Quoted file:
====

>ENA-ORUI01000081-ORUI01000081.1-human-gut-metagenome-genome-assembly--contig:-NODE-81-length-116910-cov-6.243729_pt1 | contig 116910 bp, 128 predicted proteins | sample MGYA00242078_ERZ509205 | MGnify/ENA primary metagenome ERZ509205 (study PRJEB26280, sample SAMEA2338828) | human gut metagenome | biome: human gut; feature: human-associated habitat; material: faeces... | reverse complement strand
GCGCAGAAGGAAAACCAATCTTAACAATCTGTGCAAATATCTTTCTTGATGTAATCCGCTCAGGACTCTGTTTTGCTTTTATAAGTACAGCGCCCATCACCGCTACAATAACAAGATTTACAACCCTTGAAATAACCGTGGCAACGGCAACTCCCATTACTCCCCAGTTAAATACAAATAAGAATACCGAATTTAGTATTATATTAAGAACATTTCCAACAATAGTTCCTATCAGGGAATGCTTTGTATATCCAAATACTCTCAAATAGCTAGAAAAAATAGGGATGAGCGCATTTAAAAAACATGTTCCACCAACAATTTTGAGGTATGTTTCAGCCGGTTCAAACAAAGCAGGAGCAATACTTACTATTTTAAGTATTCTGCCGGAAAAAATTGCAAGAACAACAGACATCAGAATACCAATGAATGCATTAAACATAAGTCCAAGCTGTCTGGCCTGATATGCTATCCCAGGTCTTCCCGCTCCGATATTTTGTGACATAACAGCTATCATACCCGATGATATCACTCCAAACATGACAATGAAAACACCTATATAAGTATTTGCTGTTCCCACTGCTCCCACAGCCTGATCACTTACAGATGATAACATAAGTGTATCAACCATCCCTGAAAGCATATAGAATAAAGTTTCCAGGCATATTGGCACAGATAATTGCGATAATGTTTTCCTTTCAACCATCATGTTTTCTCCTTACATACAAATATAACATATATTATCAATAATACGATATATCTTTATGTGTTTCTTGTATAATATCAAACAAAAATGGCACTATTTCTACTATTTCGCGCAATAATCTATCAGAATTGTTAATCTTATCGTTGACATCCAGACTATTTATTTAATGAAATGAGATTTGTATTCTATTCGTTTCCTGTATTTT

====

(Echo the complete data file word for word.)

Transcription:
>ENA-ORUI01000081-ORUI01000081.1-human-gut-metagenome-genome-assembly--contig:-NODE-81-length-116910-cov-6.243729_pt1 | contig 116910 bp, 128 predicted proteins | sample MGYA00242078_ERZ509205 | MGnify/ENA primary metagenome ERZ509205 (study PRJEB26280, sample SAMEA2338828) | human gut metagenome | biome: human gut; feature: human-associated habitat; material: faeces... | reverse complement strand
GCGCAGAAGGAAAACCAATCTTAACAATCTGTGCAAATATCTTTCTTGATGTAATCCGCTCAGGACTCTGTTTTGCTTTTATAAGTACAGCGCCCATCACCGCTACAATAACAAGATTTACAACCCTTGAAATAACCGTGGCAACGGCAACTCCCATTACTCCCCAGTTAAATACAAATAAGAATACCGAATTTAGTATTATATTAAGAACATTTCCAACAATAGTTCCTATCAGGGAATGCTTTGTATATCCAAATACTCTCAAATAGCTAGAAAAAATAGGGATGAGCGCATTTAAAAAACATGTTCCACCAACAATTTTGAGGTATGTTTCAGCCGGTTCAAACAAAGCAGGAGCAATACTTACTATTTTAAGTATTCTGCCGGAAAAAATTGCAAGAACAACAGACATCAGAATACCAATGAATGCATTAAACATAAGTCCAAGCTGTCTGGCCTGATATGCTATCCCAGGTCTTCCCGCTCCGATATTTTGTGACATAACAGCTATCATACCCGATGATATCACTCCAAACATGACAATGAAAACACCTATATAAGTATTTGCTGTTCCCACTGCTCCCACAGCCTGATCACTTACAGATGATAACATAAGTGTATCAACCATCCCTGAAAGCATATAGAATAAAGTTTCCAGGCATATTGGCACAGATAATTGCGATAATGTTTTCCTTTCAACCATCATGTTTTCTCCTTACATACAAATATAACATATATTATCAATAATACGATATATCTTTATGTGTTTCTTGTATAATATCAAACAAAAATGGCACTATTTCTACTATTTCGCGCAATAATCTATCAGAATTGTTAATCTTATCGTTGACATCCAGACTATTTATTTAATGAAATGAGATTTGTATTCTATTCGTTTCCTGTATTTT